Again, the first of these puzzles is the paucity of the Constitution's text. At least in the context of courts-martial, the Court had some text upon which to seize. Here, in contrast, the textual justification is necessarily atextual--based entirely on a previously unnoticed exception to the jury-trial rights articulated by the Court in Quirin, coupled with a congressional power that is most often implemented through statutes enforced in civilian, rather than military, prosecutions. And even if one agrees with Chief Justice Stone that there should be an exception to jury-trial rights for enemy belligerents charged with violating the laws of war as a normative matter, as with courts-martial, there's no explanation for why an exception to a jury trial also categorically exempts the proceedings from the requirement of an Article III judge.

Second, even if Quirin is right, the exception to jury-trial rights that the Court there recognized doesn't explain why military commissions are also constitutionally permissible in valid cases of martial law and/or military occupation. Consider, again, the Madsen case, where the defendant was prosecuted for killing her American servicemember husband by a U.S. military court in U.S.-occupied Germany. No one argued that her offense was a war crime, so why wasn't she entitled to an Article III criminal trial? Ditto for valid situations of martial law, where the military courts also supplant (as opposed to supplement) civilian authority. If such military adjudication is permissible, the explanation cannot be traced to violations of the laws of war by enemy belligerents.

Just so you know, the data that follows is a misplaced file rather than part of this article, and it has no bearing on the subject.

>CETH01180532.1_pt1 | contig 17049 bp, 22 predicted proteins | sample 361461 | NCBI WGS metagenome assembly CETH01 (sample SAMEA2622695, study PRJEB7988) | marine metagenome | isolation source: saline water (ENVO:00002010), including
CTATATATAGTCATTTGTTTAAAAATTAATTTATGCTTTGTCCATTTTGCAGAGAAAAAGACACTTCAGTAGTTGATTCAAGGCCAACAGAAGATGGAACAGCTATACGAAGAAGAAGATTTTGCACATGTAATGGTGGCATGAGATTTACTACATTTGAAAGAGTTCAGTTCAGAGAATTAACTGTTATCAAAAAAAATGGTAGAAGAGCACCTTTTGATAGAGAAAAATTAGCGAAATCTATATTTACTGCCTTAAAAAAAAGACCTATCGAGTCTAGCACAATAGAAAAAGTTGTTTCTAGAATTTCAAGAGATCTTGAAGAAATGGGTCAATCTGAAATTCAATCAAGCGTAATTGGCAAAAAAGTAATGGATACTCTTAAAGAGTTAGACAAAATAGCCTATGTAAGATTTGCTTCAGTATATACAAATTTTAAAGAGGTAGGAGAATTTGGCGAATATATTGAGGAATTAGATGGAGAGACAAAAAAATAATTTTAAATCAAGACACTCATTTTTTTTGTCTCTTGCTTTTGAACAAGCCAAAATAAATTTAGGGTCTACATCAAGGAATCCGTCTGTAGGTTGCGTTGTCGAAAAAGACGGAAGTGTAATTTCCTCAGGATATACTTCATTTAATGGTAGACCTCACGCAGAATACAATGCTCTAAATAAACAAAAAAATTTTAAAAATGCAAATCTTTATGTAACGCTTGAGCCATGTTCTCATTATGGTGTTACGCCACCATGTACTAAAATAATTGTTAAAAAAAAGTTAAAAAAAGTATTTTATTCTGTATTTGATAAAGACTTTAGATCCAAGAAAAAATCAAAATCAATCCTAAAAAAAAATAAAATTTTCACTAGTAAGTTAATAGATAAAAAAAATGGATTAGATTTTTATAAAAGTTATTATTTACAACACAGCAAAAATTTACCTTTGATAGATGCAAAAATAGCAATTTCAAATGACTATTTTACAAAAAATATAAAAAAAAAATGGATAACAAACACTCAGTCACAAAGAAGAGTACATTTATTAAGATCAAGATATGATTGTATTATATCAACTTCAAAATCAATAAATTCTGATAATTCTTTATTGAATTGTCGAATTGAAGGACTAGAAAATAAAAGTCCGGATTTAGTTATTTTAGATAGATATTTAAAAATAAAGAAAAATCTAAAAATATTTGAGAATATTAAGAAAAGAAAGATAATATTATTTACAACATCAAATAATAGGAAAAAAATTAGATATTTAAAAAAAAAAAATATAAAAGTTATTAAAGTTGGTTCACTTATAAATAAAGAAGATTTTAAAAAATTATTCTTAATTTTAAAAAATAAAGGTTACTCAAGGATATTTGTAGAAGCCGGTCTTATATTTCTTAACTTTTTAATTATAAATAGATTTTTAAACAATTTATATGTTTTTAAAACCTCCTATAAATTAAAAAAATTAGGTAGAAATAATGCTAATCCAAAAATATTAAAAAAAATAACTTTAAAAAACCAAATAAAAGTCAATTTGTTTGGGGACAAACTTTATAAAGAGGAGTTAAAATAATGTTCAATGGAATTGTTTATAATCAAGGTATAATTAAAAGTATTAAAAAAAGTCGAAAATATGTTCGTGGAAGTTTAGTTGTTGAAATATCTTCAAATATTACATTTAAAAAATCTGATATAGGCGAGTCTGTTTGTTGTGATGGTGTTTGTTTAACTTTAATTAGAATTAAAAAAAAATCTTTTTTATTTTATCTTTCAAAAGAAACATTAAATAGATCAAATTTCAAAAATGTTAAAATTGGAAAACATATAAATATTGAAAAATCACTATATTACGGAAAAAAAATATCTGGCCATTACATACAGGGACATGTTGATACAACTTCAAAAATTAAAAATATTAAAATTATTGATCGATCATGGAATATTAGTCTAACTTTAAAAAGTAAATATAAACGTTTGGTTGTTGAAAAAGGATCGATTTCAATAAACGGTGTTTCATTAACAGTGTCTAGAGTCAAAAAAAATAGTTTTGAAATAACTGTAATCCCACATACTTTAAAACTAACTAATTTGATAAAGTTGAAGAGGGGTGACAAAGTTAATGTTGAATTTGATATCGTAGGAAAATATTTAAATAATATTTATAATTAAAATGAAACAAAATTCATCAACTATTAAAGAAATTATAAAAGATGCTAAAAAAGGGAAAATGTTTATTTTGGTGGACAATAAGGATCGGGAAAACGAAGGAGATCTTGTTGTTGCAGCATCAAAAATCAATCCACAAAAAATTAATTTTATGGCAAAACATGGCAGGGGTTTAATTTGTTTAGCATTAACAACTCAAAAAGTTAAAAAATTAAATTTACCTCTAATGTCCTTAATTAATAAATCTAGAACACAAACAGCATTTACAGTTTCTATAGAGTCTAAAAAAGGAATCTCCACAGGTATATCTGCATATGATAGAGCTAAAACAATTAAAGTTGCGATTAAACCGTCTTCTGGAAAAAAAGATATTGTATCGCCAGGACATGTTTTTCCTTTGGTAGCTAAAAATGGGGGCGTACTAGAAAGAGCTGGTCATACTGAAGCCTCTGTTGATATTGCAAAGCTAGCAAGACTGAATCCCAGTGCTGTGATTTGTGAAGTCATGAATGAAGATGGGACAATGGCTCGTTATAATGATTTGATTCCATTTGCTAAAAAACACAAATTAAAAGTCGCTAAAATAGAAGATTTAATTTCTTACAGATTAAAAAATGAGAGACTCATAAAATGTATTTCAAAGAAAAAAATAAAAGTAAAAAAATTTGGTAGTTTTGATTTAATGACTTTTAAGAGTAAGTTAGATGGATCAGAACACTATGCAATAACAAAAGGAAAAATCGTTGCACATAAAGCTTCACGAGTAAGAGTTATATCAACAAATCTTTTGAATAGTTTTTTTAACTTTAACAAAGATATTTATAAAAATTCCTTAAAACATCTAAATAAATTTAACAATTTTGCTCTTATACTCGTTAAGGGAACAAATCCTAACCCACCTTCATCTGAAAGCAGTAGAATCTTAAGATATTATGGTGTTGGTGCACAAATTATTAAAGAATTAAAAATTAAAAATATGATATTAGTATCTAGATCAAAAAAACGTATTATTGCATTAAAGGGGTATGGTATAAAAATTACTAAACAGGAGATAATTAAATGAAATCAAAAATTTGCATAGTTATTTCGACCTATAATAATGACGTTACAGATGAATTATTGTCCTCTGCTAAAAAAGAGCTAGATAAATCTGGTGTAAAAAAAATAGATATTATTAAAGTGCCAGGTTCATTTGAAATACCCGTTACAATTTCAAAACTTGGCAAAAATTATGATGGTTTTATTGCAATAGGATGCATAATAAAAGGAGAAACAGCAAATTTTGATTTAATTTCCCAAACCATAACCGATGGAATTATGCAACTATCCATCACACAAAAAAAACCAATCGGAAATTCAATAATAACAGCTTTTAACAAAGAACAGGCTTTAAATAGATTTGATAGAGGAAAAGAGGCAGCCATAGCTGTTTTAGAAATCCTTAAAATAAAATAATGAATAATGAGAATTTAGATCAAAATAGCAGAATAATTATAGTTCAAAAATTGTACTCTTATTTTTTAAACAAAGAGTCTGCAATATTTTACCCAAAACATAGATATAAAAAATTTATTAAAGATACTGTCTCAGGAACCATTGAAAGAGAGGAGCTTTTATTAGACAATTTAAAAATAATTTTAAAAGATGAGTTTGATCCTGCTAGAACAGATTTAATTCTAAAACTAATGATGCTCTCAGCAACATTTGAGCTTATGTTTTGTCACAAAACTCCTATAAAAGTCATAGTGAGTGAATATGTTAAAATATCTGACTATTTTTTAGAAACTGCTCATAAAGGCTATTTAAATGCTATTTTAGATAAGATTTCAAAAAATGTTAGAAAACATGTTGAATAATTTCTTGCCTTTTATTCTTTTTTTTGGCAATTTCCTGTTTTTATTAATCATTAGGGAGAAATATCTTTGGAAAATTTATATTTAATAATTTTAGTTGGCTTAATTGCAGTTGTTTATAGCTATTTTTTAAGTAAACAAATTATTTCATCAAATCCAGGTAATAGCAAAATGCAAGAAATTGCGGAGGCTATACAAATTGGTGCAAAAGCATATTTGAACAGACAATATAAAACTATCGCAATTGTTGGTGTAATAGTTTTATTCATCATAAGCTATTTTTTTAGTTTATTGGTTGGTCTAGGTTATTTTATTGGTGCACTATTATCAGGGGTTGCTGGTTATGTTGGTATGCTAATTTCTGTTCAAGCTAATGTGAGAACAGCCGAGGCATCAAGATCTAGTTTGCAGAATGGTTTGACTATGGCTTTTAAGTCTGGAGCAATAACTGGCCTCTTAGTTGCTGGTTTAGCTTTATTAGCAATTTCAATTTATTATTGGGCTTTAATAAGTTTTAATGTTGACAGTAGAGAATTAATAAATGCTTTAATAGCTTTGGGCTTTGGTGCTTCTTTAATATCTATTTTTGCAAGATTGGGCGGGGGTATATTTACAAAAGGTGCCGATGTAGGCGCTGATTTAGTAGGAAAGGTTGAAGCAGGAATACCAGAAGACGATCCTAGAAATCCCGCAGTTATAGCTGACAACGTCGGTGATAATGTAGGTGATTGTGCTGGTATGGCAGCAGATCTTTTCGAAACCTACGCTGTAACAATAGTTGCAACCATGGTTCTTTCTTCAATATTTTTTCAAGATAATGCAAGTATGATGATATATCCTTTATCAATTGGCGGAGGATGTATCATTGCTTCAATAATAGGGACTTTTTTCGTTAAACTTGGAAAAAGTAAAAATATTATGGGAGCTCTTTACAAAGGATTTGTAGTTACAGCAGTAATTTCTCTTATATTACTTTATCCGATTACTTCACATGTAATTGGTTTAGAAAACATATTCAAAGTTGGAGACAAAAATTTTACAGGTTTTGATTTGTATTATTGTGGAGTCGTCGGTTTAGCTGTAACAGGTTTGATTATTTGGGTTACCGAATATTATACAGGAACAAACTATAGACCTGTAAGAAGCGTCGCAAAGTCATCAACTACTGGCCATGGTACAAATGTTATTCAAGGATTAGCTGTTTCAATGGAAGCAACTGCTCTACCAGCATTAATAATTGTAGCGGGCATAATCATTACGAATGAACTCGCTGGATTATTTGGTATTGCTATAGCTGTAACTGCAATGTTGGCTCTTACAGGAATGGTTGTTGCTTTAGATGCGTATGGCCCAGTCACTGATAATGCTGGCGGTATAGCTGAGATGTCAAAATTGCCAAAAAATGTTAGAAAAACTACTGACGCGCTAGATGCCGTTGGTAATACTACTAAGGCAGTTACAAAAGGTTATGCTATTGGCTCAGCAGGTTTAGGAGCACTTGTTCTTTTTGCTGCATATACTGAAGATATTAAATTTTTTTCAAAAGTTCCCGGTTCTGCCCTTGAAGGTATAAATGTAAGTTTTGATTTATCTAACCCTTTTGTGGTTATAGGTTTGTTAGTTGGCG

Third, for the existence of this newfound exception to the jury-trial rights, the Quirin Court relied upon the antiquated offenses of spying and aiding the enemy, which, Chief Justice Stone noted, had been subject to military prosecution since at least 1806 (and, arguably, since the Founding). But again, neither spying nor aiding the enemy satisfy the exception Quirin articulated, for neither are "offenses against the laws of war," even if all who commit them can properly be labeled "enemy belligerents."

Simply put, the Court's theory for the constitutional justification for military commissions (which is flawed in its own right) doesn't actually fit with its practice in when it has upheld such adjudication. And, as with courts-martial, these shortcomings have been latent for decades. And if that weren't enough, it bears emphasizing that the Court's justification for military commissions bears at best superficial resemblance to its justification for courts-martial. Thus, there really isn't a unitary military exception to Article III; there are at least two (three, if Madsen is rightly decided). As tomorrow's post will explain, recent developments have gone even further, suggesting that there may now be as many as five different threads to the military exception--distinct justifications that should leave us all, at bottom, with the conclusion that something is truly rotten in Denmark.